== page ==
Istanbul: mosques, markets and museums


You could drown  in history in Istanbul.  Two thousand years of civilisation in the city that was Byzantium and then Constantinople have left behind a myriad of mosques and palaces  museums and markets . Choosing what to see and what to leave out becomes a personality assessment, a touristic Rorschach test.

So I will disclose that I skipped two of the three most famous sites in Istanbul – the Blue Mosque and Topkapi Palace – and used the time to drop in at a Moda cafe for pistachio ice cream made with mountain orchid root , to linger in a bubble pipe cafe (I didn’t inhale), to elbow through the Grand Bazaar and to get lost among the brooms and sauce pans in the back streets around the Spice Market.


But back on the old town tourist track,  I did pay my respects to Istanbul’s most famous monument, the Haghia Sophia.  Consecrated in 537AD as a Christian basillica, the Vatican City of its time, it became a mosque in 1453 and a museum in 1935.  Its solemnly beautiful Christian era mosaics  are being liberated from the plaster that hid them when Haghia Sophia was a mosque.  The great dome, seemingly suspended in space, was completed in five years almost a milennium before St. Pauls’ Cathedral was built. Urgent  restoration and monitoring work began in 1995 and is ongoing so expect scaffolding and dust. (Closed Mondays)

You can continue from the Haghia Sophia across the Hippodrome to the Topkapi Palace.  (The four gilded bronze horses, now a feature of St. Mark’s Basillica in Venice, stood here in Roman times.)   But just before the entrance to Topkapi Palace  a picturesque pedestrian street wandered off to the left and I wandered with it.  Sogukcesme Sokak ran between a high wall of the Hagia Sofia and a lineup of colourful 19th century wooden houses backing up to Topkapi Palace. These nine dwellings had been restored by the Touring and Automobile Club of Turkey and tranformed into a charming hotel.

Further along the narrow road, stone steps to the right led down to the  Caferaga Medresesi, a cafe-restaurant and craft shop set in a 16th century school.  Under an arcade surrounding a leafy courtyard 15 classrooms are still in use; today, subjects include marbling, calligraphy, Sultan turban making, jewellry making, glass and china painting . Book a workshop at least a day in advance and   produce your own souvenir of Istanbul. The inclusive fee per hour is 250 lira plus tax for for one  person or as many as five.   Telephone (0212) 513 36 01-02 or  to reserve a place. Craft items are for sale and the cafe serves Turkish-style dishes

You could visit any of four dozen museums in Istanbul and a good number of palaces; the Turkish and Islamic Art Museum, which fronts on the Hippodrome, gives you two for one. The museum is installed in a 16th century palace that belonged to Ibrahim Pasha, Suleyman the Magnificent’s Grand Vizier . The contents are worthy of the building: more than 40,000 gorgeous artefacts dating from the seventh to the 19th century. There’s an impressive display of carpets and fragments of carpets dating back to the 13th century and, in the basement,  an intriguing exhibition of the evolution of the Turkish house. The series of life-size reconstructions extends from carpeted nomadic tents to the French –inspired interiors of 19th century. (At Meydani 46, Sulatnahamet, near Hagia Sophia and the Topkapi Palace. Open 9.00 to 16.30. closed Mondays.)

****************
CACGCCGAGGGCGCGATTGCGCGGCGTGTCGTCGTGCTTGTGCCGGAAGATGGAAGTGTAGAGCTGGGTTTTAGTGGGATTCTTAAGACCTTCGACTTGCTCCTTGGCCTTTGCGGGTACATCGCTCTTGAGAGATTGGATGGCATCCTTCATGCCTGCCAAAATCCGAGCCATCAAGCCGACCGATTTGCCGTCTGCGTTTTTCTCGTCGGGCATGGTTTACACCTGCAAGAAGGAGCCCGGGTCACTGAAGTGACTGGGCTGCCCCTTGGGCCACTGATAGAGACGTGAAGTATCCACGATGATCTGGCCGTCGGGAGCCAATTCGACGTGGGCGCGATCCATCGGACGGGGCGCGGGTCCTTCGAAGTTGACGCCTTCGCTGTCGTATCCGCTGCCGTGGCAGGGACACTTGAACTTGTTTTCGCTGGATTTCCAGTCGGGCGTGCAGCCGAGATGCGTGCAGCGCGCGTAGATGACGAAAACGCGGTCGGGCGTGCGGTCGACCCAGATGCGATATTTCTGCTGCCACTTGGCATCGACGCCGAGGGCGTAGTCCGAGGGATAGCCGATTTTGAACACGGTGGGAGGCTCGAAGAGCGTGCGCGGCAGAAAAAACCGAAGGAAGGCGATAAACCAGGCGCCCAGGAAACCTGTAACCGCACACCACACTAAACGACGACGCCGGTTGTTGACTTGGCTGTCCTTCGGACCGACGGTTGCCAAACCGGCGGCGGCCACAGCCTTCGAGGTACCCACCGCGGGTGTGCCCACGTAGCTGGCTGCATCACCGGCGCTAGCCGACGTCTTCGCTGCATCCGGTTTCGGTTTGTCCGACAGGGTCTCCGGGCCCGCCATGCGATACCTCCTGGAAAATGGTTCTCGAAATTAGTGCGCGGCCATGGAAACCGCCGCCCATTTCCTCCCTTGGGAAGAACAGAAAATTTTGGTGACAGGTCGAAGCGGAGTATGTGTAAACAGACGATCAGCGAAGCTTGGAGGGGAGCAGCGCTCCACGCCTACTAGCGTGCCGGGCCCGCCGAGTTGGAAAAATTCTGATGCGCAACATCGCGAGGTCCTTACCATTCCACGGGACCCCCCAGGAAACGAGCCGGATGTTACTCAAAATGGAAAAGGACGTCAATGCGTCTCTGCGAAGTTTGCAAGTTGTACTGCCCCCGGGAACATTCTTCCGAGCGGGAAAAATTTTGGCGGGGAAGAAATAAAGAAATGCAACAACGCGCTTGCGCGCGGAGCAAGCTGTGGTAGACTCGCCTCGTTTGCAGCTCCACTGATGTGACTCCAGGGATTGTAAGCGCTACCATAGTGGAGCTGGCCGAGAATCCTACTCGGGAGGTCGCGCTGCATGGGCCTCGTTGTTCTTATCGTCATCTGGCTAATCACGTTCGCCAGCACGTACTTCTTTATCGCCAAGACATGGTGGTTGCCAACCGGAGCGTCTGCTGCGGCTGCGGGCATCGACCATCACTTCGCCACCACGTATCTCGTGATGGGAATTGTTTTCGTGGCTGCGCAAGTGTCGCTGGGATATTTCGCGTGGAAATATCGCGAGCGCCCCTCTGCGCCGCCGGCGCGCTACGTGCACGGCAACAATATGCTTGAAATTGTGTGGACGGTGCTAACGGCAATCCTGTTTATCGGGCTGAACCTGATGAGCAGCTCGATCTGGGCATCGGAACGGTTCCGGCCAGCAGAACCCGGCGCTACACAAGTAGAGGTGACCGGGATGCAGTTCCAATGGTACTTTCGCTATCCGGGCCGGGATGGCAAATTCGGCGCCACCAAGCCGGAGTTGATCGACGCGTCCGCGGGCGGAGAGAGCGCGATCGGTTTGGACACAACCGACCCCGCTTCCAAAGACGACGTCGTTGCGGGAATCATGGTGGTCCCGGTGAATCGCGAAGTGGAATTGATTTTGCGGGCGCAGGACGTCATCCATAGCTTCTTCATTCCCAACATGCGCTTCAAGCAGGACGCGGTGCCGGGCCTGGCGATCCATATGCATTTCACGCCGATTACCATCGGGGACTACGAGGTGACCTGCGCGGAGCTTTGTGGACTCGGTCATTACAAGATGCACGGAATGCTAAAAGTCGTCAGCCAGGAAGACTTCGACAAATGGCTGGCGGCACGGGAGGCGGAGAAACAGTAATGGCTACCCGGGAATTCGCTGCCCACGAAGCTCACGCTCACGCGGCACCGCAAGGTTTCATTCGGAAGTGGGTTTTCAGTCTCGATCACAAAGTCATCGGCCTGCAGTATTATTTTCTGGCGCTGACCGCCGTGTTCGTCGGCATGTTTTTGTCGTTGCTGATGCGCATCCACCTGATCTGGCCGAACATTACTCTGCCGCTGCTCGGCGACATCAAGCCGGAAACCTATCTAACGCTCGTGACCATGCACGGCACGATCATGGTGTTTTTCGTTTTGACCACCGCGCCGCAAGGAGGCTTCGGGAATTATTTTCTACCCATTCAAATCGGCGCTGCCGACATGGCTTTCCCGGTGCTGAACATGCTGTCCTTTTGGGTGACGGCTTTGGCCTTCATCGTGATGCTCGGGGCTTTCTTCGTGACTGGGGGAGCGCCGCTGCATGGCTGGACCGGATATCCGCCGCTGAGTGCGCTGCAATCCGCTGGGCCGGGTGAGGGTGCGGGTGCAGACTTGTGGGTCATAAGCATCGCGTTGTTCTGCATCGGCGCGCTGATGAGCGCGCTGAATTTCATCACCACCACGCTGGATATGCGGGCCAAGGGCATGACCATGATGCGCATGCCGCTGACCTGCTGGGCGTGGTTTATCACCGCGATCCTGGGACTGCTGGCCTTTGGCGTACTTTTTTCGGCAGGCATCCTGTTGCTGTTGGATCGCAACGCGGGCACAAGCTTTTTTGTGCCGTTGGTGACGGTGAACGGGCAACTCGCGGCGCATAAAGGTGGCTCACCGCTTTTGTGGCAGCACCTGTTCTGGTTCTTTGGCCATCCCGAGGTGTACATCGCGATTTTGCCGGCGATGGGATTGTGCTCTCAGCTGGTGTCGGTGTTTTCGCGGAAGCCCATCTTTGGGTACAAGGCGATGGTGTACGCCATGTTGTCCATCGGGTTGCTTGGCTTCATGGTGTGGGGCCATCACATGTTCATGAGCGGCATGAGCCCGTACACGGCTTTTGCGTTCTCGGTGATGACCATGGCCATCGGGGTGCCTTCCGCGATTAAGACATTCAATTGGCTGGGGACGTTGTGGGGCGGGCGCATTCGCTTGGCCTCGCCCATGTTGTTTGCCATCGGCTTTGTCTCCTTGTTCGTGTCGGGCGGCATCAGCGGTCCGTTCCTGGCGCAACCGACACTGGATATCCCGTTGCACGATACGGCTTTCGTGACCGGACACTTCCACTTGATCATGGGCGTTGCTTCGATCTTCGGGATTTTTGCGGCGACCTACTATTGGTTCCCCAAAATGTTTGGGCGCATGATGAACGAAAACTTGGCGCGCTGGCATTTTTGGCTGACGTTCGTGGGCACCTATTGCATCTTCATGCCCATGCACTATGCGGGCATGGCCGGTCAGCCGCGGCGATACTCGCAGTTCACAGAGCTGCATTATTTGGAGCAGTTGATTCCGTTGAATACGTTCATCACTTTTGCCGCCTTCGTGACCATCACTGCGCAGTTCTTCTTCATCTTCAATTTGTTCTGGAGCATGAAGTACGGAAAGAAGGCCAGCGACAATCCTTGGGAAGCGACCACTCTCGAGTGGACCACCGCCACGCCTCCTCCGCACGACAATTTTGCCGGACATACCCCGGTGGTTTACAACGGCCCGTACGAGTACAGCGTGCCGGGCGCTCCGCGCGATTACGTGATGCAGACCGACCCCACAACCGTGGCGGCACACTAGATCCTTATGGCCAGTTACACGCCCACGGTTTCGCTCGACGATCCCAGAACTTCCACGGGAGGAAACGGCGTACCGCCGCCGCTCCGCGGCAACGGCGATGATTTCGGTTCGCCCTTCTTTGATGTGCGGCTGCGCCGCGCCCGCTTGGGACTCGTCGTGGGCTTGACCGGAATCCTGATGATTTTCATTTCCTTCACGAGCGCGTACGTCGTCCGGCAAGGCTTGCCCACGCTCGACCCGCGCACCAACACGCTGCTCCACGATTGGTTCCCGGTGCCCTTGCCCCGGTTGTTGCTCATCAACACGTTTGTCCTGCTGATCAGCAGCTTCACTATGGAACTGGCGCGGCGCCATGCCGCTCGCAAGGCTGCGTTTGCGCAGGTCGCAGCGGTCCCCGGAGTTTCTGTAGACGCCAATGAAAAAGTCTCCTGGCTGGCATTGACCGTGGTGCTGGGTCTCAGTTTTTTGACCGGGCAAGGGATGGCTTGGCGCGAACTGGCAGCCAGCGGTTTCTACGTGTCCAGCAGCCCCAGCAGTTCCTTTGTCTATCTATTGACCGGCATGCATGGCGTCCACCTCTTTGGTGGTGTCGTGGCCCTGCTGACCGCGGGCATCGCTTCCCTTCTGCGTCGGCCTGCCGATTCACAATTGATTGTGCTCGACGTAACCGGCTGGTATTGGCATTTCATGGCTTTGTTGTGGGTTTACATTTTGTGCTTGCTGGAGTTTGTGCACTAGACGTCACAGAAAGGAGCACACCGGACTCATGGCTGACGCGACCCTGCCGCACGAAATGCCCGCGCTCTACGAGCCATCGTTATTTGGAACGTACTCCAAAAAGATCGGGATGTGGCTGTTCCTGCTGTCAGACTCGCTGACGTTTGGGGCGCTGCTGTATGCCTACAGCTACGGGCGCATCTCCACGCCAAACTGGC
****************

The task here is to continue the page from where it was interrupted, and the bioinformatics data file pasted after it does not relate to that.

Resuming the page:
Built over vaulted shops whose rents were also intended to give financial support , the  Rustem Pasha mosque is a perfect little jewel. The mosque was built by Mimar Sinan, the great Ottoman architect , for the Grand Vizier Rustem   in 1563. This  date coincided with the greatest period in Iznik tile making;  glorious tiles in floral and geometric patterns cover the interior.

 The mosque is small and not overwhelmed by tourists. You can approach the walls and admire the tiles  at your leisure.  As this is a mosque, not a museum, it closes five times a day for prayer and you will be required to remove your shoes to enter. The mosque is in the Hasircilar Carsisi (Strawmat Weaver’s Market).

Leave the Spice Bazaar by the waterfront entrance, then turn left towards Eminonu Square. The main entrance to the mosque is through a decorated archway set in the wall.  

Something to read:

I loved Istanbul and enjoyed revisiting it in the pages of “Istanbul Passage”. This twisted tale of espionage, love and intrigue  is played out on the streets and waterfronts of this exotic city on the Bosporus. The Pera Palace hotel, Taksim Square, the Yeni Mosque, the Flower Passage, the bazaars and fish market – are all there, providing the atmosphere for a spy story set in the first years of the Cold War. “Istanbul Passage” is a good book to bring on a visit to Istanbul and even more fun to read if the city is familiar.

Istanbul Passage, by Joseph Kanon, at Amazon, in both Kindle and paperback format.


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